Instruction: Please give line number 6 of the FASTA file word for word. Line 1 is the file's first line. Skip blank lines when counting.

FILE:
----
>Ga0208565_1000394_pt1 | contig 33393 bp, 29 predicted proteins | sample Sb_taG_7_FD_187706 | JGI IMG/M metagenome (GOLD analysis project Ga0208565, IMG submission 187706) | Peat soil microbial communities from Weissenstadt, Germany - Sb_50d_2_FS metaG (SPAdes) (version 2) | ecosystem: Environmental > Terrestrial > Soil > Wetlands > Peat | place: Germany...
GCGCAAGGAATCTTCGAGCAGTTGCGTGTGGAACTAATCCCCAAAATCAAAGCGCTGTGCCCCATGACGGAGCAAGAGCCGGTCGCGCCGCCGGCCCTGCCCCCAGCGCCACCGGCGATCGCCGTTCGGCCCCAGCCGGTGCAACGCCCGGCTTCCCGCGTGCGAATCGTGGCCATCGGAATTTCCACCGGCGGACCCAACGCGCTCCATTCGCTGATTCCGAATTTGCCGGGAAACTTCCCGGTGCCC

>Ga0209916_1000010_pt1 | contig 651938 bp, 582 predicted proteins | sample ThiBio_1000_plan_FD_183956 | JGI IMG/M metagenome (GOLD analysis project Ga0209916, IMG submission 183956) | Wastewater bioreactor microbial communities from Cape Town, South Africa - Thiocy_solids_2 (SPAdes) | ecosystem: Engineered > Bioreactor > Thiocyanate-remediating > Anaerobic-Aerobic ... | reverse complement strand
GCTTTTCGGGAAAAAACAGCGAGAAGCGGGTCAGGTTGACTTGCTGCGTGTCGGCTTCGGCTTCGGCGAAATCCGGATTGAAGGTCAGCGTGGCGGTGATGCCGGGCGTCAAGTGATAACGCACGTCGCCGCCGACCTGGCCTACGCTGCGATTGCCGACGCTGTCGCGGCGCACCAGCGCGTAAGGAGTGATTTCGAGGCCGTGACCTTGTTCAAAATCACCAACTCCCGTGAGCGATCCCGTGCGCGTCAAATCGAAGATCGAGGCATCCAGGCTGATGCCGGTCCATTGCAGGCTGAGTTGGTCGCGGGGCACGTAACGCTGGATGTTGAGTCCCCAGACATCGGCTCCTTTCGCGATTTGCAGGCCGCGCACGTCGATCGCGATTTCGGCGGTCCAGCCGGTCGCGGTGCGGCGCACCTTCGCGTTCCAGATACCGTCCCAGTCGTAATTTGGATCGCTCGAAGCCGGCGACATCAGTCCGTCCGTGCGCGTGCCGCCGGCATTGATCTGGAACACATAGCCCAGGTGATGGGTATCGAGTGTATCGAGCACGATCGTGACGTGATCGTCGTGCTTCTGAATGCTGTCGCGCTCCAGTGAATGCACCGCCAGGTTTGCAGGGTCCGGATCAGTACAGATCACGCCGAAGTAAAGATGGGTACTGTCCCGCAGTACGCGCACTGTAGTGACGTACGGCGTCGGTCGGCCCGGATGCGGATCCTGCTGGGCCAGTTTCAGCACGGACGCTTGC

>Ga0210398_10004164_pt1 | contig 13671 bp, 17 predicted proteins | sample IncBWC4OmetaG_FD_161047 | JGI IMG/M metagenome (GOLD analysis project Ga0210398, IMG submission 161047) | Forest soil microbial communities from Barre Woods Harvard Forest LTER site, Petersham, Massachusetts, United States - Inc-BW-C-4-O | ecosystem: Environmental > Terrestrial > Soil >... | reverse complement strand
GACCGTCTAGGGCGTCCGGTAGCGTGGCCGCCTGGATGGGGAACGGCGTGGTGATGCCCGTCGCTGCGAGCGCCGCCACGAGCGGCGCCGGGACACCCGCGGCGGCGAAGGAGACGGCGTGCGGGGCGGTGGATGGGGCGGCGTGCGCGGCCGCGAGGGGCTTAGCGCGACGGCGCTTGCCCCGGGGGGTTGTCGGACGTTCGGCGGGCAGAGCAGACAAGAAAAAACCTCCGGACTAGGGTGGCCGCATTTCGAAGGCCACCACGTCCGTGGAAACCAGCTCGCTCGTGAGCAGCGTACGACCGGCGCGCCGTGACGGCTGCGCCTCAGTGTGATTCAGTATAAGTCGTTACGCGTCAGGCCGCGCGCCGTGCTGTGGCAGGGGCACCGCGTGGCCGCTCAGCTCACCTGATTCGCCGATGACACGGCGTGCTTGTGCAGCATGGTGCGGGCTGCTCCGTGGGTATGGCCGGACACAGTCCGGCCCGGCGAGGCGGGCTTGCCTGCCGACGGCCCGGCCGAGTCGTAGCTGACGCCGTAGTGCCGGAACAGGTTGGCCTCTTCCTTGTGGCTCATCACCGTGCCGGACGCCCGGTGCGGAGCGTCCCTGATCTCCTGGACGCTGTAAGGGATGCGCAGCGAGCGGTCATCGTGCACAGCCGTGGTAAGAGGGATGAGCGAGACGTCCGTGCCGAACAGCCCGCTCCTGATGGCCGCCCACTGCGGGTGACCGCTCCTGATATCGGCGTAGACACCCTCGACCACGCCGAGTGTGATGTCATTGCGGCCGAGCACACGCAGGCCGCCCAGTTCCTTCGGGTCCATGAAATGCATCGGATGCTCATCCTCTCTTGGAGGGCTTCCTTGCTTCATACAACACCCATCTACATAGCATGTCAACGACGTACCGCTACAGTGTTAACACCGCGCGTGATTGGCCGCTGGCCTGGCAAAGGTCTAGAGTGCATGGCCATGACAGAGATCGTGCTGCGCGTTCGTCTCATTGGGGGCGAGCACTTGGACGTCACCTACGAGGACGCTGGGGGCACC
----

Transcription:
GACCGTCTAGGGCGTCCGGTAGCGTGGCCGCCTGGATGGGGAACGGCGTGGTGATGCCCGTCGCTGCGAGCGCCGCCACGAGCGGCGCCGGGACACCCGCGGCGGCGAAGGAGACGGCGTGCGGGGCGGTGGATGGGGCGGCGTGCGCGGCCGCGAGGGGCTTAGCGCGACGGCGCTTGCCCCGGGGGGTTGTCGGACGTTCGGCGGGCAGAGCAGACAAGAAAAAACCTCCGGACTAGGGTGGCCGCATTTCGAAGGCCACCACGTCCGTGGAAACCAGCTCGCTCGTGAGCAGCGTACGACCGGCGCGCCGTGACGGCTGCGCCTCAGTGTGATTCAGTATAAGTCGTTACGCGTCAGGCCGCGCGCCGTGCTGTGGCAGGGGCACCGCGTGGCCGCTCAGCTCACCTGATTCGCCGATGACACGGCGTGCTTGTGCAGCATGGTGCGGGCTGCTCCGTGGGTATGGCCGGACACAGTCCGGCCCGGCGAGGCGGGCTTGCCTGCCGACGGCCCGGCCGAGTCGTAGCTGACGCCGTAGTGCCGGAACAGGTTGGCCTCTTCCTTGTGGCTCATCACCGTGCCGGACGCCCGGTGCGGAGCGTCCCTGATCTCCTGGACGCTGTAAGGGATGCGCAGCGAGCGGTCATCGTGCACAGCCGTGGTAAGAGGGATGAGCGAGACGTCCGTGCCGAACAGCCCGCTCCTGATGGCCGCCCACTGCGGGTGACCGCTCCTGATATCGGCGTAGACACCCTCGACCACGCCGAGTGTGATGTCATTGCGGCCGAGCACACGCAGGCCGCCCAGTTCCTTCGGGTCCATGAAATGCATCGGATGCTCATCCTCTCTTGGAGGGCTTCCTTGCTTCATACAACACCCATCTACATAGCATGTCAACGACGTACCGCTACAGTGTTAACACCGCGCGTGATTGGCCGCTGGCCTGGCAAAGGTCTAGAGTGCATGGCCATGACAGAGATCGTGCTGCGCGTTCGTCTCATTGGGGGCGAGCACTTGGACGTCACCTACGAGGACGCTGGGGGCACC